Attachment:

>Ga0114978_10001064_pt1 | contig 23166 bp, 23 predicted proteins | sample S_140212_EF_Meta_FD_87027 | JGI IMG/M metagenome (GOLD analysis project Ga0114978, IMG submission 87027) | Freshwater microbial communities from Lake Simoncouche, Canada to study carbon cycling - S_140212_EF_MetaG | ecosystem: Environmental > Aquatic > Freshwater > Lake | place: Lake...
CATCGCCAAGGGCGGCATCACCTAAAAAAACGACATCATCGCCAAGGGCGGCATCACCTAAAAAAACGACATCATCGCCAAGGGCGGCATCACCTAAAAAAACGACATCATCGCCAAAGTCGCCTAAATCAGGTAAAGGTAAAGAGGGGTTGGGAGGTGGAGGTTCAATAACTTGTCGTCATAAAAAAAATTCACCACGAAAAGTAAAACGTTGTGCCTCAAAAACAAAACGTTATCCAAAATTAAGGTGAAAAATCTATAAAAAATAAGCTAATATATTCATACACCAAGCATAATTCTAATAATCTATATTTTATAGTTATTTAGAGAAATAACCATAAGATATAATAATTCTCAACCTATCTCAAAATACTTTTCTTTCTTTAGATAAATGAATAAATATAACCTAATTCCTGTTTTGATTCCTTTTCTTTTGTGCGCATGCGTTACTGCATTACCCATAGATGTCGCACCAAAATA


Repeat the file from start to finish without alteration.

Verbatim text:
>Ga0114978_10001064_pt1 | contig 23166 bp, 23 predicted proteins | sample S_140212_EF_Meta_FD_87027 | JGI IMG/M metagenome (GOLD analysis project Ga0114978, IMG submission 87027) | Freshwater microbial communities from Lake Simoncouche, Canada to study carbon cycling - S_140212_EF_MetaG | ecosystem: Environmental > Aquatic > Freshwater > Lake | place: Lake...
CATCGCCAAGGGCGGCATCACCTAAAAAAACGACATCATCGCCAAGGGCGGCATCACCTAAAAAAACGACATCATCGCCAAGGGCGGCATCACCTAAAAAAACGACATCATCGCCAAAGTCGCCTAAATCAGGTAAAGGTAAAGAGGGGTTGGGAGGTGGAGGTTCAATAACTTGTCGTCATAAAAAAAATTCACCACGAAAAGTAAAACGTTGTGCCTCAAAAACAAAACGTTATCCAAAATTAAGGTGAAAAATCTATAAAAAATAAGCTAATATATTCATACACCAAGCATAATTCTAATAATCTATATTTTATAGTTATTTAGAGAAATAACCATAAGATATAATAATTCTCAACCTATCTCAAAATACTTTTCTTTCTTTAGATAAATGAATAAATATAACCTAATTCCTGTTTTGATTCCTTTTCTTTTGTGCGCATGCGTTACTGCATTACCCATAGATGTCGCACCAAAATA